Dutch getting fatter, and other food trends in NL07 December 2012, by Carly Blair
Obesity is rising in the Netherlands, the share of Dutch people with diabetes has nearly doubled over the past decade, and factory farming and supermarkets are increasingly replacing more traditional institutions in the Netherlands. These are among the findings in the publication Food for thought: dietary and health trends in the Netherlands just published by Statistics Netherlands.
As of 2011, more than half of adult Dutch men (54%) and 43% of adult women were overweight. Twenty years ago, these figures were 39 and 31%, respectively. Diabetes is closely linked to obesity; in 2011, 4,7% of the Dutch population had diabetes, nearly twice as many as the 2,8% who had it in 2001.
Consolidation of agricultural industry
The number of farms and horticultural businesses in the Netherlands fell by 28% from 2000 to 2011, while the production value of agriculture rose by 28% over the same period. This increase was mostly due to higher prices (+17%), but production volume also increased (+9%) in spite of the fact that the area of land used for agriculture dropped by more than 6%.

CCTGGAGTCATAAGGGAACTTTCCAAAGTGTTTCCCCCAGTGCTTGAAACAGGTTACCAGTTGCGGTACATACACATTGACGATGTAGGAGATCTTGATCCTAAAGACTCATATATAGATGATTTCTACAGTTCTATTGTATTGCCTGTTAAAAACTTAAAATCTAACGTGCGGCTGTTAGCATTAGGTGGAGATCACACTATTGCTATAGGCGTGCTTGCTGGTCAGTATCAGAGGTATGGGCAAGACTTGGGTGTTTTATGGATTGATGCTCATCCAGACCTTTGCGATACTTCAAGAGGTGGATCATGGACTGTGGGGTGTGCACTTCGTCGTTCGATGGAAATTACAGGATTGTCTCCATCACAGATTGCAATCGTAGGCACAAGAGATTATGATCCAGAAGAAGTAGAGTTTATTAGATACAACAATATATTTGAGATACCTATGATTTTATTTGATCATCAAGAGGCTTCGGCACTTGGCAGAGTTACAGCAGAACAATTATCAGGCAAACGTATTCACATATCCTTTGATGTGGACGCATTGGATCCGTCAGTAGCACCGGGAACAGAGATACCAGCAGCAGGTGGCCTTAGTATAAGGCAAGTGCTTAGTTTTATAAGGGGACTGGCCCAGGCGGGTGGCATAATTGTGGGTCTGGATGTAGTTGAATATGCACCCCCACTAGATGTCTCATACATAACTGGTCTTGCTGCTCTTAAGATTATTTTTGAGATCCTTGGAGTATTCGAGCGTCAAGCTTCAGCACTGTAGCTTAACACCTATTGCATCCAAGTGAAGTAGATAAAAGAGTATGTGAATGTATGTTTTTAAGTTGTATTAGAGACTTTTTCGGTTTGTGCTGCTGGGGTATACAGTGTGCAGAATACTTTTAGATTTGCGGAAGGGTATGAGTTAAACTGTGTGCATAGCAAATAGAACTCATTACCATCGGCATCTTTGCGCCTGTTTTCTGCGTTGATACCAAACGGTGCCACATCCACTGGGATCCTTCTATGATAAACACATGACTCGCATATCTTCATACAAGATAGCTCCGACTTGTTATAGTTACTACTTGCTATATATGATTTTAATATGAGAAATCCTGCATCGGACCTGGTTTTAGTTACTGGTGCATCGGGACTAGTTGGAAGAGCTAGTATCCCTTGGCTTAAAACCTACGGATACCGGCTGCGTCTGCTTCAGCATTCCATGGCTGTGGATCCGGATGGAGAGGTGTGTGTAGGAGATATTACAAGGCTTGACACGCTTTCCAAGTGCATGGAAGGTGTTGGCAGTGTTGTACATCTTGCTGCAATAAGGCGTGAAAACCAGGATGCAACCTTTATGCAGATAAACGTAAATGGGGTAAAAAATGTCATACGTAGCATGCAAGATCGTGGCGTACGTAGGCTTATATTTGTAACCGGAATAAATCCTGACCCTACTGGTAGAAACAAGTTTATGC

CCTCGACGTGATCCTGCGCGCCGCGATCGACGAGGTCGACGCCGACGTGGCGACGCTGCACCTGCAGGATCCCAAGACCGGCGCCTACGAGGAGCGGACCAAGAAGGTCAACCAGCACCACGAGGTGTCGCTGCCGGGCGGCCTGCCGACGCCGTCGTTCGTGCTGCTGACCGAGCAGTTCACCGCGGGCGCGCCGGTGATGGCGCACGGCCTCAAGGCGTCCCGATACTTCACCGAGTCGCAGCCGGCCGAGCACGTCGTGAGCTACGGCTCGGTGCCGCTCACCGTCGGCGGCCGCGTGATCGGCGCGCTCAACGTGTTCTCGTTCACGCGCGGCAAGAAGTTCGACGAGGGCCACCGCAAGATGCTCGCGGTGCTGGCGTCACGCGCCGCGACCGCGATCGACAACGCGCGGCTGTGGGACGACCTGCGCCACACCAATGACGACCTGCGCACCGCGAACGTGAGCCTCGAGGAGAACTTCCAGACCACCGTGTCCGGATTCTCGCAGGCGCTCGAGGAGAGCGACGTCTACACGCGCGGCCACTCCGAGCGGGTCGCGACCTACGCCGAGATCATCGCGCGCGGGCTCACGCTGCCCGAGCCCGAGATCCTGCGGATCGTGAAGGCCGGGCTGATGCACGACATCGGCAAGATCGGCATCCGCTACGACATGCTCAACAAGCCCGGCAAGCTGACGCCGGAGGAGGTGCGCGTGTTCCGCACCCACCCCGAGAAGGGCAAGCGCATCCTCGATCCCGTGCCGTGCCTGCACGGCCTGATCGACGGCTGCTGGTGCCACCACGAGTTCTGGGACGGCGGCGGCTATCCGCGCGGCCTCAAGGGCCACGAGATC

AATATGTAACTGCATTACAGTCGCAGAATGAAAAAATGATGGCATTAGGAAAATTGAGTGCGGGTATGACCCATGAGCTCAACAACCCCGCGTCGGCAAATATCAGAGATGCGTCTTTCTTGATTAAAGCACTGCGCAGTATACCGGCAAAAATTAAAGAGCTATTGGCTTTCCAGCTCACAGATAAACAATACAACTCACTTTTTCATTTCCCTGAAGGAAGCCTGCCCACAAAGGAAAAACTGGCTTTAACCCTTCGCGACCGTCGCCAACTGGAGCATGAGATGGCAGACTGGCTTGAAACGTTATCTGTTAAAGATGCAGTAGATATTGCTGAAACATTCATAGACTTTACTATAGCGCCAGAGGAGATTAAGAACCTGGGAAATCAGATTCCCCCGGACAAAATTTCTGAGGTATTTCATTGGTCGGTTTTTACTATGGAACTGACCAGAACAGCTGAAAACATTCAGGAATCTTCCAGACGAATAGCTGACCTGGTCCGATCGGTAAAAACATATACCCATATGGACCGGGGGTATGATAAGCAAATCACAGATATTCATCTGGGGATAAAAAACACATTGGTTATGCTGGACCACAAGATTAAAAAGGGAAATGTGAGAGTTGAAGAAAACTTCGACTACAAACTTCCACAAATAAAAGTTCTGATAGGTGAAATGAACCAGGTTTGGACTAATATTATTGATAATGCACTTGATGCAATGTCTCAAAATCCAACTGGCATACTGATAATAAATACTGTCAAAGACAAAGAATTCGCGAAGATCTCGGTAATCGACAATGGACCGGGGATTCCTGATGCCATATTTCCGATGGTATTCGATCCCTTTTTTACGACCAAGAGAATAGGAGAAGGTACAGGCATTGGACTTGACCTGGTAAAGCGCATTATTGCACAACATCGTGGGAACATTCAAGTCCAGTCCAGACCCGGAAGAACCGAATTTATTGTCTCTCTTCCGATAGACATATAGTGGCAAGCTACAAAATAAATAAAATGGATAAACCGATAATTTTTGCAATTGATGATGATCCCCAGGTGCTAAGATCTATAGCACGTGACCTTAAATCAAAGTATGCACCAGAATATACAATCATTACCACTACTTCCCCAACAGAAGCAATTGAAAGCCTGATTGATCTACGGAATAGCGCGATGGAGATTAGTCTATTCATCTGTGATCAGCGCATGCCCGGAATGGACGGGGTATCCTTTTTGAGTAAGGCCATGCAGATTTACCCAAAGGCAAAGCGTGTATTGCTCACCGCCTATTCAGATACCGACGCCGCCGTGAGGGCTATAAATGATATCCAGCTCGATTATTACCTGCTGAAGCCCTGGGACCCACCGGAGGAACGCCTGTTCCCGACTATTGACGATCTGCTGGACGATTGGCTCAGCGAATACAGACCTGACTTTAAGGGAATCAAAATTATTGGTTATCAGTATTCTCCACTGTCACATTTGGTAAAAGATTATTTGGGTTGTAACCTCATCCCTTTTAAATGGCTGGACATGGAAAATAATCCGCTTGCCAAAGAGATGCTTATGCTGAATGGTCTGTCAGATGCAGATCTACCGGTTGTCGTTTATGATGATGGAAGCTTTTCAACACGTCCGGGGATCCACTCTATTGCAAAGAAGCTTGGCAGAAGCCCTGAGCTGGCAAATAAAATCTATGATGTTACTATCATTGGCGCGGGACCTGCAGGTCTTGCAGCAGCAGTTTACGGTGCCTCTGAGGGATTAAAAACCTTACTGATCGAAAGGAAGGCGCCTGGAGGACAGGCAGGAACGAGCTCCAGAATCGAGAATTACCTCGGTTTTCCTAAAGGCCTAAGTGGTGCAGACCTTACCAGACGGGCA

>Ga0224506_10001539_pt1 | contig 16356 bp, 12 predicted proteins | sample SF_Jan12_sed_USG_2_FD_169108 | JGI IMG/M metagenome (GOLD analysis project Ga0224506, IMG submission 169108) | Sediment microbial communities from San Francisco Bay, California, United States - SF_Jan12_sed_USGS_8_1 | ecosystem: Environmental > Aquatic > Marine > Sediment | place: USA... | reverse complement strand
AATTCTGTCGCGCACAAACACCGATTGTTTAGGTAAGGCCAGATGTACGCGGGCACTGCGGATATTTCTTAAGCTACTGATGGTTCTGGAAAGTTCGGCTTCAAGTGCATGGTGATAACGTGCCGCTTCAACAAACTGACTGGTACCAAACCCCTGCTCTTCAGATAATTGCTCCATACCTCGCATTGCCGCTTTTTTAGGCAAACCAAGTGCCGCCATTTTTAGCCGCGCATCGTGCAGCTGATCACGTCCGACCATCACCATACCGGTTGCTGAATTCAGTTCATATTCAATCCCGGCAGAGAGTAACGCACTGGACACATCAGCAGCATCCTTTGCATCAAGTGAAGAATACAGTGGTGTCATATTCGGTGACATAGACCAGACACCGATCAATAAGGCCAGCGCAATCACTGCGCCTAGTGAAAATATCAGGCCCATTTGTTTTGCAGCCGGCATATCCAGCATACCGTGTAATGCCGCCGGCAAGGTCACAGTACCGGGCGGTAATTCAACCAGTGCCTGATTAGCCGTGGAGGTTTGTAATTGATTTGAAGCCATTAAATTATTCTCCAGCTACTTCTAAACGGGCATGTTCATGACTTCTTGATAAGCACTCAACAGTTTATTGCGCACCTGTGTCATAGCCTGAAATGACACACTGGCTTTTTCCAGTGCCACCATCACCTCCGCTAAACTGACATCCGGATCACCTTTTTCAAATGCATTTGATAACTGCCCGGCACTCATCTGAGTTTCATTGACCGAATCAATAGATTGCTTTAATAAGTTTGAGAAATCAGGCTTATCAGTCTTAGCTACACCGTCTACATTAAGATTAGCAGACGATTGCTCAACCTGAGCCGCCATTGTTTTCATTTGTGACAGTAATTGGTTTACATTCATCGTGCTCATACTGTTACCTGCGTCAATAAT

Food trade surplus
International trade in foodstuffs generated a trade surplus of 14 billion euro in 2011, compared with 10 billion euro in 2000, especially due to the trade of dairy products, meat, processed foodstuffs, fruit, and vegetables. About two thirds of the food imported into the Netherlands comes from within the European Union.
Food sector work
Over 4.600 companies are active in the Dutch food sector in 2012, equivalent to 9% of all manufacturing companies. The sector provided 139 thousand jobs in 2011, or 16% of all manufacturing jobs, and since it accounts for 20% of manufacturing value added, the food sector is a relatively productive branch of industry.
Supermarkets replacing specialist shops
The Dutch are buying more and more of their food in supermarkets, with 77 cents of every euro spent on food spent at a supermarket. Bakers, butchers and greengrocers are becoming increasingly rare in Dutch city centers.
Most money spent on meat and fish
About 26% of the food budget of a typical Dutch household is spent on meat and fish, followed by bread and cereals (21%), potatoes, fruit and vegetables (19%) and dairy products (14%). Over the past 50 years, the Dutch diet has shifted from potatoes and vegetables to more meat and cheese.